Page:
BROOKLYN (PIX11) – Since 2014, St. Francis College in Brooklyn has opened their doors to unconventional students. 

Criminal Justice Professor Emily Horowitz started the school’s Post-Prison Program. 

“We work with anybody who has contact with the criminal justice system from an arrest to a short time in jail to 25 years in an upstate prison,” Horowitz explained. 

Larry Williams is a model student, “I’m a philosophy major with a minor in entrepreneurship,” Williams told PIX11 News. Before he was a St. Francis student Williams says, “I did a 20-year prison sentence for drugs and guns.”

Professor Horowitz said the school was initially hesitant to roll out the initiative. “They said well we only want you to accept non-violent drug offenders, and I didn’t agree with that, and I was able to sneak in a first cohort, none of whom were non-violent drug offenders,” Horowitz recalls. “They all graduated, and they all made such an impression on faculty, administrators and students.”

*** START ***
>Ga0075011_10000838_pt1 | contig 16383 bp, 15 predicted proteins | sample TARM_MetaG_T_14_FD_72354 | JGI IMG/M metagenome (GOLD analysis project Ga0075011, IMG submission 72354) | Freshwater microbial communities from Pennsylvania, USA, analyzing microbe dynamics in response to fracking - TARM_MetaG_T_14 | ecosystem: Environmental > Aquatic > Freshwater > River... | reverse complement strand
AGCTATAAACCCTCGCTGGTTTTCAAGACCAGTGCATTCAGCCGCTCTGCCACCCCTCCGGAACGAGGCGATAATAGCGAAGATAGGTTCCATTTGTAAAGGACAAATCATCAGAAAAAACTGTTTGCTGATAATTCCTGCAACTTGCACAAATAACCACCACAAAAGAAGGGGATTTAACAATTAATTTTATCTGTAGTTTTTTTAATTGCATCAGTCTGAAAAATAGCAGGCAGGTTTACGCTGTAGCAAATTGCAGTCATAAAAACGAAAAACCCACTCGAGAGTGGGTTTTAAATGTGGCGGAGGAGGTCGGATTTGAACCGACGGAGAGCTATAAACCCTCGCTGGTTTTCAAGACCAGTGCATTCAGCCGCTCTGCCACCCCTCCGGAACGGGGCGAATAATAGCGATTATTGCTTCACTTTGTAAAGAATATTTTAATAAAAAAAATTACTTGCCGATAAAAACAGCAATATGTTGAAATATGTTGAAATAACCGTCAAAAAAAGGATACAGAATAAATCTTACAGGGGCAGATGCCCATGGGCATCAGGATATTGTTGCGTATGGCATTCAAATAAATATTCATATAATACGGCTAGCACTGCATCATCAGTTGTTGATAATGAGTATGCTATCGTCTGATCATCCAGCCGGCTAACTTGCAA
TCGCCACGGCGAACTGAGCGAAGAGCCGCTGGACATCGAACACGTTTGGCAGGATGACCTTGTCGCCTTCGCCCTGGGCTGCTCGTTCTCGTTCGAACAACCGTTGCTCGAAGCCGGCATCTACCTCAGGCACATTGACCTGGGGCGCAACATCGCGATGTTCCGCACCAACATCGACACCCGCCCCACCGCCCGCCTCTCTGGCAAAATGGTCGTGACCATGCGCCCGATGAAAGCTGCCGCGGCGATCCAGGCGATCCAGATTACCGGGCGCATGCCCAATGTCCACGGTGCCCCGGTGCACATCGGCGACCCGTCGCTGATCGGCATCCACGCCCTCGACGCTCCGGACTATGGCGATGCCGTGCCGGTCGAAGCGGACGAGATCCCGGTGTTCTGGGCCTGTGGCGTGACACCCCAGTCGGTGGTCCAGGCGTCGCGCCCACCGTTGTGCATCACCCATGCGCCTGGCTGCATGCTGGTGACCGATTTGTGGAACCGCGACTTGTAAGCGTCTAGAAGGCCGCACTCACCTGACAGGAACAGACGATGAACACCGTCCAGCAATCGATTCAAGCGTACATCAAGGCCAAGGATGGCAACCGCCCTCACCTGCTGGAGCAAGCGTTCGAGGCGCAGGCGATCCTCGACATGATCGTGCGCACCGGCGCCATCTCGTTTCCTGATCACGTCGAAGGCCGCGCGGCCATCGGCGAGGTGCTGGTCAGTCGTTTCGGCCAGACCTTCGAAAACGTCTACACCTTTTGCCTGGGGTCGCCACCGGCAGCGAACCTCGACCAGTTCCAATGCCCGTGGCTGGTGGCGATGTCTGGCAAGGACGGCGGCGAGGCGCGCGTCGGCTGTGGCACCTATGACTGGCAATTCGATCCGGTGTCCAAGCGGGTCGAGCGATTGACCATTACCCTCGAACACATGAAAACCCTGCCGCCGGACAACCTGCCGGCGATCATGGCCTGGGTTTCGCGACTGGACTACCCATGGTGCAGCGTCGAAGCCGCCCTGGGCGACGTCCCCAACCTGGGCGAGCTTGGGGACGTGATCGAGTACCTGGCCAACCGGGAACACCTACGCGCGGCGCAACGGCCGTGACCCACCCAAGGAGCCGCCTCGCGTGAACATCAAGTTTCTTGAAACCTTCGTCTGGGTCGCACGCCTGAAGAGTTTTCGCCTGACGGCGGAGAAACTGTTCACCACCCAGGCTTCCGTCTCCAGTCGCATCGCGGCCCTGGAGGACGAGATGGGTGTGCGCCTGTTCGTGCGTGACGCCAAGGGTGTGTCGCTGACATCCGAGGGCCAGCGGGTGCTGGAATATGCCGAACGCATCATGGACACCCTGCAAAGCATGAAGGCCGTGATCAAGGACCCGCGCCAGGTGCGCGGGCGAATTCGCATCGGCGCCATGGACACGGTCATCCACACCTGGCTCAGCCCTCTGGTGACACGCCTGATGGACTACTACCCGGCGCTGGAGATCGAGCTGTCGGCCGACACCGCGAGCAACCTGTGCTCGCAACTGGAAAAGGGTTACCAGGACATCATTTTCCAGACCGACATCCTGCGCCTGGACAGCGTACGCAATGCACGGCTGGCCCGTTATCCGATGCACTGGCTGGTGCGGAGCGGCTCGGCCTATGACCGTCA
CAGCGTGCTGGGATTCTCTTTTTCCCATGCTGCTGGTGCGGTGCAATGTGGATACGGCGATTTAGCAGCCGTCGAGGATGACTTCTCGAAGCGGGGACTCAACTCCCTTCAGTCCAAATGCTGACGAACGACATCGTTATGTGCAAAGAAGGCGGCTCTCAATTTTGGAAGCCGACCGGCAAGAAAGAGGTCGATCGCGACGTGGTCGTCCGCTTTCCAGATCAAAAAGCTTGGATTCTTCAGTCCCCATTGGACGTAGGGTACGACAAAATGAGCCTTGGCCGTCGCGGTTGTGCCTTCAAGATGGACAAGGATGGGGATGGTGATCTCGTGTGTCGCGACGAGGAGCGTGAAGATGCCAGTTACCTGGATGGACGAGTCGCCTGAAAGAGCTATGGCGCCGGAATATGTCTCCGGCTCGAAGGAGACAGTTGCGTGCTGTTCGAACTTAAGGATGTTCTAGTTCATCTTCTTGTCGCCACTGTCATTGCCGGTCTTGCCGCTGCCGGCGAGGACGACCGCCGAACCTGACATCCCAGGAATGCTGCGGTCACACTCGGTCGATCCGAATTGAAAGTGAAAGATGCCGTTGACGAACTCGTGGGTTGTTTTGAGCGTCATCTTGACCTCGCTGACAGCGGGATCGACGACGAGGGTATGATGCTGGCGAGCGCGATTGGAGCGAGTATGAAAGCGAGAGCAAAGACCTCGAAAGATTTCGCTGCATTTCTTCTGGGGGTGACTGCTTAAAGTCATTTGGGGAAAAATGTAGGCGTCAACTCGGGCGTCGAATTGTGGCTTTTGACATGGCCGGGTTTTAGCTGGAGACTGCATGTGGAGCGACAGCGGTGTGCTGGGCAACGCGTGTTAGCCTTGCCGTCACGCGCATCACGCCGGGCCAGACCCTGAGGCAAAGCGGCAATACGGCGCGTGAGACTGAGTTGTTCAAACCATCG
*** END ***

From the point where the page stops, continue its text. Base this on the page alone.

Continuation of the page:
The program provides financial aid and scholarships to cover the full cost of tuition and it is an opportunity to earn a St. Francis degree alongside all the other students. 

Thanks to a new partnership, the Post-Prison Program is expanding to open the doors of St. Francis College to people who are willing to turn over a gun. 

Rashid Littlejohn runs Guns for Grants, “the goal with the Brooklyn DAs office is to make sure we have a safe transfer of the firearm but then we follow up with the people.”

If the Brooklyn resident has a high school diploma or a GED, and they hand over a gun, St. Francies will give them an opportunity to attend the college at no cost. Jelani Wray and Rashid Littlejohn brought the idea to St. Francis.  

Wray runs Jobs for Guns. “Sometimes a lot of kids… they say well the reason I have a gun is because I need to go out there, rob and steal – make money.”

While enrolled at St. Francis, the students will be given access to counseling and to mentors. 

Horowitz says St. Francis is “a private affordable catholic institution and were guided by a Franciscan mission where we try to help those who might otherwise not be suited for college

Wray hopes “this program saves lives.”